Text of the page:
Initiatives by London Drugs to rein in the amount of waste produced by the company and its customers are paying off.

London Drugs, recycling, What's the Green Deal, Clint Mahlman, western Canada drug chain, waste diversion

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London Drugs tallies results of recycling efforts

April 17th, 2013

RICHMOND, British Columbia – Initiatives by London Drugs to rein in the amount of waste produced by the company and its customers are paying off.

The western Canada drug chain said Tuesday that more than 74% of the company's waste is now recycled or repurposed instead of going to a landfill.

London Drugs noted that, in the 1980s, it was one of Canada's first retailers to offer customers the opportunity to recycle plastic shopping bags. Since that time, the range of recycling solutions and list of items and materials that the chain recycles has swelled.

Since the 2008 launch of London Drugs' educational "What's the Green Deal?" program and with the support of its staff and customers, the pharmacy chain now recycles more than 42 million pounds of materials, including Styrofoam, batteries, computers, televisions, cell phones, paper, plastic, cardboard and metals.

"London Drugs believes in contributing positively to the communities we serve, as we have since 1945," Clint Mahlman, senior vice president and chief operating officer at London Drugs, said in a statement. "By providing leadership in the retail industry and education for our staff and customers, we are making a difference in everyone's journey towards more sustainable options and lessening the impact to our environments."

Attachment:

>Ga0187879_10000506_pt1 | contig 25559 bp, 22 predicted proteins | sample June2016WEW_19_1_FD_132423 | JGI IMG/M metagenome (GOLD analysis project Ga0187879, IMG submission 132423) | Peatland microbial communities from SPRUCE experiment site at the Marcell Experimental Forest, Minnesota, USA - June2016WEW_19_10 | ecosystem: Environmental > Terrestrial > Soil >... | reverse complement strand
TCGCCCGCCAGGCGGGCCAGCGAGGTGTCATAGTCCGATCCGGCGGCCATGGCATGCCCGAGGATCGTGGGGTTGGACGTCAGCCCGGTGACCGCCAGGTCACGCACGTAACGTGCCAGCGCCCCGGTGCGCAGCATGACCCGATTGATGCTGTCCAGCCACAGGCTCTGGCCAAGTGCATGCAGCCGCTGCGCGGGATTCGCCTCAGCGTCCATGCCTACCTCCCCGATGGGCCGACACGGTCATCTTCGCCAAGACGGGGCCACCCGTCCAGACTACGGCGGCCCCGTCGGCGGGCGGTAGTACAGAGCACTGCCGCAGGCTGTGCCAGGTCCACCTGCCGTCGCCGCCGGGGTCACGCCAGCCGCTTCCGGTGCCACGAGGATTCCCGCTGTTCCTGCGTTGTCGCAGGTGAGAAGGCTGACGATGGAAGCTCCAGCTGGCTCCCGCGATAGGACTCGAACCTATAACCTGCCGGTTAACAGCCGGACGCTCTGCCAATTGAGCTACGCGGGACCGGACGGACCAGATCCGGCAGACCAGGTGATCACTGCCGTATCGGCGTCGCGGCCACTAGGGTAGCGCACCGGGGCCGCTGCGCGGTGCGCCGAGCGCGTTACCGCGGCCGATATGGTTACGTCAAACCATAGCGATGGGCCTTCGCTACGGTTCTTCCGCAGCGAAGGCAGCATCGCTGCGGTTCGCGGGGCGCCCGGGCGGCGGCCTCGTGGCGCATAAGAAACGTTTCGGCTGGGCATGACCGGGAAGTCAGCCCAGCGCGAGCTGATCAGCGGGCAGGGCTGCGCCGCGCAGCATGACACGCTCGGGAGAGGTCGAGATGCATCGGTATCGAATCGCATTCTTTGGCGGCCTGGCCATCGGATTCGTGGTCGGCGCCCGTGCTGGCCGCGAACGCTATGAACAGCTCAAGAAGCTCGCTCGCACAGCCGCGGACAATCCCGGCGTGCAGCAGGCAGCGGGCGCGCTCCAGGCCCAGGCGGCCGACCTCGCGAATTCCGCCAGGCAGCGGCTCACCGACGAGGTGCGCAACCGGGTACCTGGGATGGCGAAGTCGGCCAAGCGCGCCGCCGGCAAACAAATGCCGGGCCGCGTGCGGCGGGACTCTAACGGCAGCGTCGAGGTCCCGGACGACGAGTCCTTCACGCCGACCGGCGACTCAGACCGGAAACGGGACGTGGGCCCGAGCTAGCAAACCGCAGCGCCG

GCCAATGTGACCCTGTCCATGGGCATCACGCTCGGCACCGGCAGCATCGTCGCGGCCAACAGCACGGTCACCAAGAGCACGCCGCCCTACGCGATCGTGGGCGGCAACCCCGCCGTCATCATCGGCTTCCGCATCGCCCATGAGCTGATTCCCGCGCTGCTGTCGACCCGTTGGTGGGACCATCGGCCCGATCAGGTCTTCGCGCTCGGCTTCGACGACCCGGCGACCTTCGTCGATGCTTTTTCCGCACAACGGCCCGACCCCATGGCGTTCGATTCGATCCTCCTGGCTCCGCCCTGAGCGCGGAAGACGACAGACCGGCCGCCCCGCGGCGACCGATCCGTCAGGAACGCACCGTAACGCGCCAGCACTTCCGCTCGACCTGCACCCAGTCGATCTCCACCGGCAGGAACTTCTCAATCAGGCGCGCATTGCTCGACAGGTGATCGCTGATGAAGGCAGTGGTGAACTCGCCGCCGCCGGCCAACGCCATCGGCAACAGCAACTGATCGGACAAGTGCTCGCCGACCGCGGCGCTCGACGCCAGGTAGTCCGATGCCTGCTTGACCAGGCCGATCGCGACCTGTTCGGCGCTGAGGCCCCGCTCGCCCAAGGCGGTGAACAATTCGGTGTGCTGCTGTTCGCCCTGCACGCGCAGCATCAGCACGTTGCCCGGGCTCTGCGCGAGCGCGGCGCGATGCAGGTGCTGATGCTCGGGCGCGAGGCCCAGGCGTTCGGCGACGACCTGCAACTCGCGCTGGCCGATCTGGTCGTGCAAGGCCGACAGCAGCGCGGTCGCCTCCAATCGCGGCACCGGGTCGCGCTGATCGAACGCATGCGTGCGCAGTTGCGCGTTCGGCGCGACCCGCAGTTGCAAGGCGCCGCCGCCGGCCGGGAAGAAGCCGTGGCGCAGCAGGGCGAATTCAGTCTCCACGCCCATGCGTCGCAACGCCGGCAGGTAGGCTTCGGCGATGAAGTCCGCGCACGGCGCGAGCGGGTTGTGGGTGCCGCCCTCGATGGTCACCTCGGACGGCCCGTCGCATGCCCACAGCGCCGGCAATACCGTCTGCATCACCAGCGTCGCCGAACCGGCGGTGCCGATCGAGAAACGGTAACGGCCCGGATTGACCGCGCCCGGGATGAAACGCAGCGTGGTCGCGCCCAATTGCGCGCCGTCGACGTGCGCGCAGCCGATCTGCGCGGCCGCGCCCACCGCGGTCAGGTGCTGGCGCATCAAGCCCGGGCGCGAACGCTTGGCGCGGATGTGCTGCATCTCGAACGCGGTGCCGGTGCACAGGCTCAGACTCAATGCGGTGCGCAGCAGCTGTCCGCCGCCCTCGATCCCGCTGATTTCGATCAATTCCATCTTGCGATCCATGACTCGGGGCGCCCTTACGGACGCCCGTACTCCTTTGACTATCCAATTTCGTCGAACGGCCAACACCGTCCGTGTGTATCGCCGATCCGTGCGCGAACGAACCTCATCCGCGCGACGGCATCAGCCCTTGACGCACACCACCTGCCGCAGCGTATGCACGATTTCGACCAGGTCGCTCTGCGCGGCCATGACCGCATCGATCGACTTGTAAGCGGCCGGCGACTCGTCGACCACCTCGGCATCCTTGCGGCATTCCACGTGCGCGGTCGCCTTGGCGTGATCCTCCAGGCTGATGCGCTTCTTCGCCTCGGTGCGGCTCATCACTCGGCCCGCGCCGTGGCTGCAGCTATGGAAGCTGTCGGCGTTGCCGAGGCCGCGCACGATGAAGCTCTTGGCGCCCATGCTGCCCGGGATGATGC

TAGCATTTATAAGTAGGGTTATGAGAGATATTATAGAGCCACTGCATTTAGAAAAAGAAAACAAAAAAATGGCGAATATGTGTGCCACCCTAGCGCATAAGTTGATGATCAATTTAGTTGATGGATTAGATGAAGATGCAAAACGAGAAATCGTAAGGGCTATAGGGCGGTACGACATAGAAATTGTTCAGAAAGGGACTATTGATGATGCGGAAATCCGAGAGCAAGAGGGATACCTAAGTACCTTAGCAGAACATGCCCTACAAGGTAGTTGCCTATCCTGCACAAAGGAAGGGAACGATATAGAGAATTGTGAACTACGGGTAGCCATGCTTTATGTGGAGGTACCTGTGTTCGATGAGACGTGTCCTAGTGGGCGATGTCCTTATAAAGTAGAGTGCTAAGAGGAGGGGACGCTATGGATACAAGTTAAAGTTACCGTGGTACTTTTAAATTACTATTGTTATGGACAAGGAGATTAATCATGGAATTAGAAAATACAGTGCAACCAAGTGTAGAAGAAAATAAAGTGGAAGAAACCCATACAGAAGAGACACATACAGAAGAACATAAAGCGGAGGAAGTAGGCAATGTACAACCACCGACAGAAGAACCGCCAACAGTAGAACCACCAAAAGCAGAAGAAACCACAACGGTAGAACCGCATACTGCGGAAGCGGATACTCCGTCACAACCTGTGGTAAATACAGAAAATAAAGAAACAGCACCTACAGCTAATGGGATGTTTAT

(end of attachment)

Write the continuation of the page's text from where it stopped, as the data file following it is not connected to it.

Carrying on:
Mahlman noted that in recent years, the What's the Green Deal? program has garnered a strong response from customers. "More and more customers are bringing in their product packaging, used batteries, electronics and other recyclable goods," he stated. "During Earth Month, we hope consumers become even more conscious of proper waste disposal and options for products with less impact on the environment."

Overall, London Drugs' waste diversion rate rose from 67% in 2011 to 74% in 2012. And individual stores have gone even further, the company said, adding that it aims to have all London Drugs stores achieve 95% waste diversion by 2015. Some of London Drugs' 76 locations already are at that benchmark. The chain said its Oliver Square West store in Edmonton, Alberta, posted a 93% recycling rate, and its Olympic Village Store in Vancouver has achieved a 96% recycling rate.

Materials that London Drugs accepts for recycling include electrical and electronic goods (TVs, VCRs, computers, monitors, printers, etc.); small appliances; styrofoam, plastic and cardboard packaging from products sold; cell phones, PDAs and rechargeable batteries; alkaline batteries; compact fluorescent bulbs and fluorescent light tubes up to four feet; disposable cameras; ink jet and laser printer cartridges; metal film canisters; plastic bags, pop bottles and cans; insurance plastic folders; Brita water filters; candy bar and cosmetic packaging; Soda Stream containers; and toys.